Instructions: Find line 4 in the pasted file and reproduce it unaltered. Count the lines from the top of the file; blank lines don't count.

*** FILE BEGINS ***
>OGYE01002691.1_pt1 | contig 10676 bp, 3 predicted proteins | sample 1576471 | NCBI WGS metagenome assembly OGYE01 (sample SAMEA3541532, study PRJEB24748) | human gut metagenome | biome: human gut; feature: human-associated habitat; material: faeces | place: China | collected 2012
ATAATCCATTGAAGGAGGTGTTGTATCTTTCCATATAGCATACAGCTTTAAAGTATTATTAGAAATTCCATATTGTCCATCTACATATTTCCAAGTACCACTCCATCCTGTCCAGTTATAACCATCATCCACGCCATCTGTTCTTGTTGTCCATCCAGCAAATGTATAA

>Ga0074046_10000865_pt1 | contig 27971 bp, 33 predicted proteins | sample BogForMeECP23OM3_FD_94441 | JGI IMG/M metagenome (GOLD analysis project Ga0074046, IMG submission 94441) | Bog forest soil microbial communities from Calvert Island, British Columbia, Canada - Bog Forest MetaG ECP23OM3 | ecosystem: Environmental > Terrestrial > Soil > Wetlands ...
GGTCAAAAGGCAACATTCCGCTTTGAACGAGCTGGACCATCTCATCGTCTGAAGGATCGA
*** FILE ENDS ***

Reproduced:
GGTCAAAAGGCAACATTCCGCTTTGAACGAGCTGGACCATCTCATCGTCTGAAGGATCGA